Last updated Mar 22, 2022

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Adding metrics

Supported products

Your app can emit metrics to JMX while working with any product and version, no restrictions are placed on the platform MBean server. It's possible to create MBeans manually, but a metrics library like Micrometer Metrics or Dropwizard Metrics can speed up the development time.

Intended usage

Atlassian products emit metrics to JMX and we recommend our customers set up a monitoring solution for them. Customers can then either alert on metrics to proactively monitor the product and application, or refer to them to diagnose performance issues. You may wish for your app to also emit metrics in a similar fashion to ease adoption for customers.

Performance concerns

Every combination of metrics and tags (i.e. every resulting MBean in JMX) consumes memory. It's reasonable to assume that each MBean consumes an additional 300KB of memory. We recommend running a performance test with real data to ensure usage won't result in runaway memory consumption. To illustrate; if there are two metrics with different names, and they both have a tag with two possible values then the total memory consumption would be: (300KB * 2 tag values) + (300KB * 2 tag values) = 1.2MB.

Using Micrometer and Atlassian profiling to emit to JMX

  1. Add a dependency on Micrometer and Atlassian profiling's micrometer utilities. e.g if using maven;
  1. Avoid exporting the packages; com.atlassian.util.profiling.micrometer, io.micrometer, and com.codehale.metrics to OSGi. Learn more.

  2. Choose a unique domain for your app, all metrics created will appear under this domain e.g com.atlassian.teamcalendars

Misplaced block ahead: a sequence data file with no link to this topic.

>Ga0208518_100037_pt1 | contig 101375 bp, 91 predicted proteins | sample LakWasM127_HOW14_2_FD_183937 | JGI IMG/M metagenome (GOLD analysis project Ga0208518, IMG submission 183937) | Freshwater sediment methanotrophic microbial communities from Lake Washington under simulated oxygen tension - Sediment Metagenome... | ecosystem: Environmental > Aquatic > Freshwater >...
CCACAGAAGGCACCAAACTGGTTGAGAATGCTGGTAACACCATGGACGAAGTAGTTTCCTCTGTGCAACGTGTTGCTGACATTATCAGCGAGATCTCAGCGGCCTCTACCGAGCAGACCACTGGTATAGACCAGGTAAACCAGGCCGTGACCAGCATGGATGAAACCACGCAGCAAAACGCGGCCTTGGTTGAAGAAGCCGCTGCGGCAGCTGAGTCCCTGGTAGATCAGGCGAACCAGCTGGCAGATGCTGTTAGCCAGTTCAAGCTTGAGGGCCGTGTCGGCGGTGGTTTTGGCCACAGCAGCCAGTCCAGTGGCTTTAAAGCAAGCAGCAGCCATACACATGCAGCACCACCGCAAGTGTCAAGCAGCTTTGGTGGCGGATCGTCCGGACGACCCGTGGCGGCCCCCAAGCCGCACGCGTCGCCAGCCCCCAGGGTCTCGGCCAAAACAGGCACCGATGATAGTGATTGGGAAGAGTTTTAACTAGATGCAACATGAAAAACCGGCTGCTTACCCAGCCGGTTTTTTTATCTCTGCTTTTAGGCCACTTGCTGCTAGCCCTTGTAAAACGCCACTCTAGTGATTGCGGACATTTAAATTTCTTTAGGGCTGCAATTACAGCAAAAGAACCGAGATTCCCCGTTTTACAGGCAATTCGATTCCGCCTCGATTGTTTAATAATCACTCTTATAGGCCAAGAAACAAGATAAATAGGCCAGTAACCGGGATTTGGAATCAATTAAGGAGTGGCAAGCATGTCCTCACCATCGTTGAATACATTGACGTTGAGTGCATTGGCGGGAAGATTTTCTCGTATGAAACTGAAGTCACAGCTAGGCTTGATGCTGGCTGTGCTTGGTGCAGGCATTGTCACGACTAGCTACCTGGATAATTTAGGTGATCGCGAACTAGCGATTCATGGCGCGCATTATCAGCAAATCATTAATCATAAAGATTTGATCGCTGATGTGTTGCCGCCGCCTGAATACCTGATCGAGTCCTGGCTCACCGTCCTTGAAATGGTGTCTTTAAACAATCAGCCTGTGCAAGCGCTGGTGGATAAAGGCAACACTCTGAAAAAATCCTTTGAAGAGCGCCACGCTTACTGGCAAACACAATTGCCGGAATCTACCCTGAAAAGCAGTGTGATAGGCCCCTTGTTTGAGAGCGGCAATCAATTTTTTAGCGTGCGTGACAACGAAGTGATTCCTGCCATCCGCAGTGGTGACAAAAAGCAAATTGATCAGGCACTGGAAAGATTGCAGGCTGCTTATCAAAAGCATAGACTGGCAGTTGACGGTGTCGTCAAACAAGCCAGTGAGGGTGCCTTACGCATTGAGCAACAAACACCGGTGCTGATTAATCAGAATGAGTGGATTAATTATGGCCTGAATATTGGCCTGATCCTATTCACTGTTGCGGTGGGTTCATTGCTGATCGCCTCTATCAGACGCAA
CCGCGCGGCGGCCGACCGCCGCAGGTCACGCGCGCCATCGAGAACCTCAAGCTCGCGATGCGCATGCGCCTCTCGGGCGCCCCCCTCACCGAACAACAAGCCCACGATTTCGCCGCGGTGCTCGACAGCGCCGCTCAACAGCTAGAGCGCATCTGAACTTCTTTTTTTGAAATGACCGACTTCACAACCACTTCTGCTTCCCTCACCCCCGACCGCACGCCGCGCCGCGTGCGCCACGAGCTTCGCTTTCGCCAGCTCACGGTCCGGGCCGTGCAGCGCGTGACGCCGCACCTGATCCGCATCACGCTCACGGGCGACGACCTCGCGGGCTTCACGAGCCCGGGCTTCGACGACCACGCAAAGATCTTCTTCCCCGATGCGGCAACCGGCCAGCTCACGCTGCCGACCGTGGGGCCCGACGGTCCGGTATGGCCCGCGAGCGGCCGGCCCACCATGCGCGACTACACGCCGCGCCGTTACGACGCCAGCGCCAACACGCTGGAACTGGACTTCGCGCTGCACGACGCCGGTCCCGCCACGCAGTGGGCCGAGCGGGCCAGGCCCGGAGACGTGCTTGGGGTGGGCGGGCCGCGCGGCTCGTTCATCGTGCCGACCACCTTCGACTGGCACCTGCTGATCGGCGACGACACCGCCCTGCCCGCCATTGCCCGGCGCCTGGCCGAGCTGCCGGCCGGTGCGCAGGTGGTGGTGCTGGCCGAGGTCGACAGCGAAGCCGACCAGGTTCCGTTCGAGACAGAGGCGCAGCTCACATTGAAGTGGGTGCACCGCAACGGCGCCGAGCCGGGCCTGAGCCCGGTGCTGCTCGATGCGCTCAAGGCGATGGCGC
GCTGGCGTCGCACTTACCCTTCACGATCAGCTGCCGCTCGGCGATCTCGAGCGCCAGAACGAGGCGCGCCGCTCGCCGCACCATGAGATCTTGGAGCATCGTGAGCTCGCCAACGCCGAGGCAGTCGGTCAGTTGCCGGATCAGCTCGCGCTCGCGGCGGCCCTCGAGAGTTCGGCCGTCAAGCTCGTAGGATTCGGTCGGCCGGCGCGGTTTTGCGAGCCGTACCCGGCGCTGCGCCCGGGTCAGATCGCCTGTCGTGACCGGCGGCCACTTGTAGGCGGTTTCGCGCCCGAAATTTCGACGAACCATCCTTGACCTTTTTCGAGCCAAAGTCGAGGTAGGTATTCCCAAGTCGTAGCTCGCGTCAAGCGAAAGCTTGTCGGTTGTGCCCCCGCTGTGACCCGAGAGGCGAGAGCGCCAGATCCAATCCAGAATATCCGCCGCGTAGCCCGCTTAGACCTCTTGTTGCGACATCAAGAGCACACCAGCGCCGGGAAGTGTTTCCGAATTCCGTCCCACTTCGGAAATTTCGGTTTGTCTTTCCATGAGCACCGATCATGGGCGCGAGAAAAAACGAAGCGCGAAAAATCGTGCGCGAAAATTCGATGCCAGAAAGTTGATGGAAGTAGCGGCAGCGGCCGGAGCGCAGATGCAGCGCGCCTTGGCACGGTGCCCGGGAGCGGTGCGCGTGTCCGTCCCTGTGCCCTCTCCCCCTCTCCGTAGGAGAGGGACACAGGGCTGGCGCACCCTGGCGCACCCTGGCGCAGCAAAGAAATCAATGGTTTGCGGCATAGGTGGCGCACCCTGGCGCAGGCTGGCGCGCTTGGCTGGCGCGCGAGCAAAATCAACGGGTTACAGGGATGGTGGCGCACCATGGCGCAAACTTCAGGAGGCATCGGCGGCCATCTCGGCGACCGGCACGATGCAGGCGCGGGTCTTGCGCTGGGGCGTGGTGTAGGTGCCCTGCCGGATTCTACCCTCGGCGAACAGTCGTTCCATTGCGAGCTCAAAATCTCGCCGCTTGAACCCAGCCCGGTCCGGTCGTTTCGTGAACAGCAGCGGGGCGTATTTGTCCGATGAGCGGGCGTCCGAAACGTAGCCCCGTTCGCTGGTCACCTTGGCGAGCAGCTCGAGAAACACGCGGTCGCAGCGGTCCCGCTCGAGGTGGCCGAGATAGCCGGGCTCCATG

3. Create a Micrometer MeterRegistry bean to be reused for creating all metrics, e.g

// Package imports here to show the relationships between Atlassian Profiling, Micrometer, and Dropwizard
import com.atlassian.jira.monitoring.jmx.JmxMetricsExposer;
import com.atlassian.util.profiling.micrometer.util.QualifiedCompatibleHierarchicalNameMapper;
import com.atlassian.util.profiling.micrometer.util.UnescapedObjectNameFactory;
import com.codahale.metrics.MetricRegistry;
import com.codahale.metrics.jmx.JmxReporter;
import io.micrometer.core.instrument.Clock;
import io.micrometer.core.instrument.composite.CompositeMeterRegistry;
import io.micrometer.jmx.JmxConfig;
import io.micrometer.jmx.JmxMeterRegistry;

// ...

public MeterRegistry jmxMeterRegistry() {
    final MetricRegistry jmxMetricRegistry = new MetricRegistry();
    final JmxReporter jmxReporter = JmxReporter.forRegistry(jmxMetricRegistry)
        .createsObjectNamesWith(new UnescapedObjectNameFactory())
    final JmxMeterRegistry jmxMeterRegistry = new JmxMeterRegistry(
        new QualifiedCompatibleHierarchicalNameMapper(),
    return jmxMeterRegistry;
  1. Follow the Micrometer documentation to add the metric you want using the jmxMeterRegistry, e.g

Example in JConsole

You can use JConsole to attach to a running JVM to see the metric emitted to JMX. In this particular example com.atlassian.confluence is the domain, name=getFooCount is the metric name, and tag.entity=foo is a tag with the key "entity" and the value "foo".

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